HOOVER, ALABAMA – A family decked in purple and gold lingered in the third-floor atrium.
This wasn’t normal.
No fans are allowed on the third floor of the Wynfrey Hotel during Southeastern Conference media days. Most of them are confined to the first-floor lobby, where black ropes keep autograph-seekers a safe distance from players and coaches of the 14 SEC schools during this four-day event near Birmingham.
But, on Thursday, the family milled around the third-floor atrium, a few steps from a spacious suite, a holding room for players and coaches throughout the week. At 9:30 a.m. Thursday, the suite hosted a local media interview session with LSU coach Les Miles and the Tigers’ three player representatives: running back Leonard Fournette, center Ethan Pocic and defensive back Tre’Davious White.
The family – a black man, his wife and their 20-month-old son – peered from around a corner, watching reporters interview players. They carried with them a small LSU helmet and photos of Fournette – all ready for signatures from the Tigers’ Heisman Trophy hopeful.
At one point, Fournette slipped around a corner and disappeared into the atrium. He returned moments later.
“Who are those people?” he was asked.
Said Fournette: “He’s a police officer.”
For Fournette and LSU, this was not your normal media day circuit – not even close.
This was something else, something different, something expected but, still, noteworthy.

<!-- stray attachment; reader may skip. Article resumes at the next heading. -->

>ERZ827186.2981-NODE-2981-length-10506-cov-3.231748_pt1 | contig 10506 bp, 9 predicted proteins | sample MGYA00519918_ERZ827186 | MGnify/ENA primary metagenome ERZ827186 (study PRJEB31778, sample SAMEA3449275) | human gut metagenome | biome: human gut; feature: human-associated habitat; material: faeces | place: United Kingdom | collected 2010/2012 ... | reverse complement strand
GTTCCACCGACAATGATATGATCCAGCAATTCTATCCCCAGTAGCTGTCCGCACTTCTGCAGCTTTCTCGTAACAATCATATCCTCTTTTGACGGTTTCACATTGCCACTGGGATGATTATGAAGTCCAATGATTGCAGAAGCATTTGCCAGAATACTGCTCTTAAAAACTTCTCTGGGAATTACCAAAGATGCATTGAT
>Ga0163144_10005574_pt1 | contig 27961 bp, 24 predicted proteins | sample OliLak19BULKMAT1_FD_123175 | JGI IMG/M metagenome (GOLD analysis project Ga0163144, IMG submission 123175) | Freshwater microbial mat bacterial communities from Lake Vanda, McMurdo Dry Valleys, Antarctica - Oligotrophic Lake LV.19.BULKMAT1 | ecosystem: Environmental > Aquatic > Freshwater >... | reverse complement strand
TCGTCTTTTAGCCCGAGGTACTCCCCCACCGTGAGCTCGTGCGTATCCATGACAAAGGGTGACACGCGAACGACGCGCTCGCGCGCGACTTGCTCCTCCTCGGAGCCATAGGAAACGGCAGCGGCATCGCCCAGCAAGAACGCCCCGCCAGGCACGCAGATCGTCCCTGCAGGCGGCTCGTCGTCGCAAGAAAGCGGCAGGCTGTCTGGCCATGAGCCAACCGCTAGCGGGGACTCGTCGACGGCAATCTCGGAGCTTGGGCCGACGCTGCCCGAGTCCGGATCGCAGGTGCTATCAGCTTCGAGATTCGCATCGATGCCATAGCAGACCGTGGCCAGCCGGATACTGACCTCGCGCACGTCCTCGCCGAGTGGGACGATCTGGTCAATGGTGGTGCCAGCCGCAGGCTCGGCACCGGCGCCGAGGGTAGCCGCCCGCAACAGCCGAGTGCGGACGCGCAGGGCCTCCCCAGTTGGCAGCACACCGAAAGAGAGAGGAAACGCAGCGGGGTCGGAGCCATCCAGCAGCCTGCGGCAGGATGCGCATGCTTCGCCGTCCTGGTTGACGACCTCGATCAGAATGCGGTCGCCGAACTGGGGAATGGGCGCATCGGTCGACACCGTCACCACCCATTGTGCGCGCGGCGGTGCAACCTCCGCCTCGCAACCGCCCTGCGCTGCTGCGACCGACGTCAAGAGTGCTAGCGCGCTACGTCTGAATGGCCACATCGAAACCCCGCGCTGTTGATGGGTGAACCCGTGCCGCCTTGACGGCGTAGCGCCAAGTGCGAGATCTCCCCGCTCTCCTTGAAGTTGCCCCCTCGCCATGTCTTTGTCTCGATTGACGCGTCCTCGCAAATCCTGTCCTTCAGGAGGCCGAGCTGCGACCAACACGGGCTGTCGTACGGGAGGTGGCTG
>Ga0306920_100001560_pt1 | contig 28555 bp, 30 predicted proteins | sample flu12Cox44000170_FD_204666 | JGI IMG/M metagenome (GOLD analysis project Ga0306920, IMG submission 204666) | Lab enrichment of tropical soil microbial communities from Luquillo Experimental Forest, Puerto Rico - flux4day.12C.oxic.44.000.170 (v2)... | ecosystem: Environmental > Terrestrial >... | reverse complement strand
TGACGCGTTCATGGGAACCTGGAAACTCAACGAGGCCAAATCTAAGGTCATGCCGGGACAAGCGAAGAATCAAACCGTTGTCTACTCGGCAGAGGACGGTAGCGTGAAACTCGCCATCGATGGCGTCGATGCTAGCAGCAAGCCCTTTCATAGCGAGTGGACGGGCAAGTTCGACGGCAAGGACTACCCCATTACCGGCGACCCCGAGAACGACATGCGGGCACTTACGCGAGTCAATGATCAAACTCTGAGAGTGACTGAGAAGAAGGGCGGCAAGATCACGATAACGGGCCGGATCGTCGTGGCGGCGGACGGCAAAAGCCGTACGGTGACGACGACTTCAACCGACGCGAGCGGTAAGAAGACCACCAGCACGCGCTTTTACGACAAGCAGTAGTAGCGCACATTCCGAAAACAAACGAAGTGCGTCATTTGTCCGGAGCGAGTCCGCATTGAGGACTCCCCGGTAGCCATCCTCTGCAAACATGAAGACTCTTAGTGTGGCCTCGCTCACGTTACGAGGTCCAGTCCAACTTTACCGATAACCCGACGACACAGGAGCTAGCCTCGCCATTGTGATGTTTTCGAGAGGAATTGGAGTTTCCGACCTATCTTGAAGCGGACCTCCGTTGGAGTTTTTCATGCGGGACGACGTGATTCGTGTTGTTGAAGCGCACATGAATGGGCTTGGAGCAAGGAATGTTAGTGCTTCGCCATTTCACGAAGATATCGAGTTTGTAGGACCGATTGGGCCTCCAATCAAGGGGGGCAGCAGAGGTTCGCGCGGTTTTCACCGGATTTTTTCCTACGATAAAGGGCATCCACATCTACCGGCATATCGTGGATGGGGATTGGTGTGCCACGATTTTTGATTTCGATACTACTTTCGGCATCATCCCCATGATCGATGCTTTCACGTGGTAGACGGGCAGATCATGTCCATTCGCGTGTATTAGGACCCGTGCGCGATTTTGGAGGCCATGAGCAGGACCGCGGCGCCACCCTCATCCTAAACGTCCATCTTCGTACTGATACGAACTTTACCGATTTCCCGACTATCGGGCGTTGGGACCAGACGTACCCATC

The Baton Rouge shooting of Alton Sterling, a black man, by a white police officer last week set off a chain of events that divided a nation on racial lines. A white officer shot dead a black man in Minnesota a day after the Sterling incident, and, then, a black Army veteran killed five police officers in Dallas.
Protests have swallowed Baton Rouge, leading to more than 180 arrests. Police officers in riot gear lined city streets, and protesters marched through downtown.
“I didn’t recognize what I saw,” Miles said Thursday. “I love Baton Rouge.”
“The world needs to find peace,” Pocic said.
Football questions were an afterthought for the group of LSU players and their coach. Miles spent hours Wednesday night refining a speech he delivered to reporters in the event’s main interview room.
Fournette, meanwhile, signed his first autographs Thursday in that third-floor atrium. Marcus Byner, an avid LSU fan and current member of the Hoover Police Department, was joined by wife Tiffany and son Maddox. Brian Hale, Marcus’ co-worker at the police department, was on security detail at media days and helped the Maddoxes reach the third floor.
Hale popped out his earpiece. “We’ve got to look out for each other,” he said.
“It’s trying,” Byner said. “It’s a point we have to get through together in America.”
Fournette says football will help heal the wounds of the past nine days. In fact, Marcus and Tiffany plan to travel to Baton Rouge for the Tigers’ game against the Tide in November, and they might even get tickets for LSU’s game at Auburn in September.
LSU begins preseason camp on Aug. 4 – just 21 days away.
HOOVER, Alabama — Being a spectator instead of a contributor this spring didn’t sit well wit…
During his four-hour tour around the Wynfrey, Fournette heard the football questions, too.
They asked about the loss to Alabama last season – the one in which he gained a season-low 31 yards. Fournette and LSU weren’t mentally prepared for that game, he said, and he admitted, again, to being “distracted” by the media coverage of LSU’s three-game losing slide.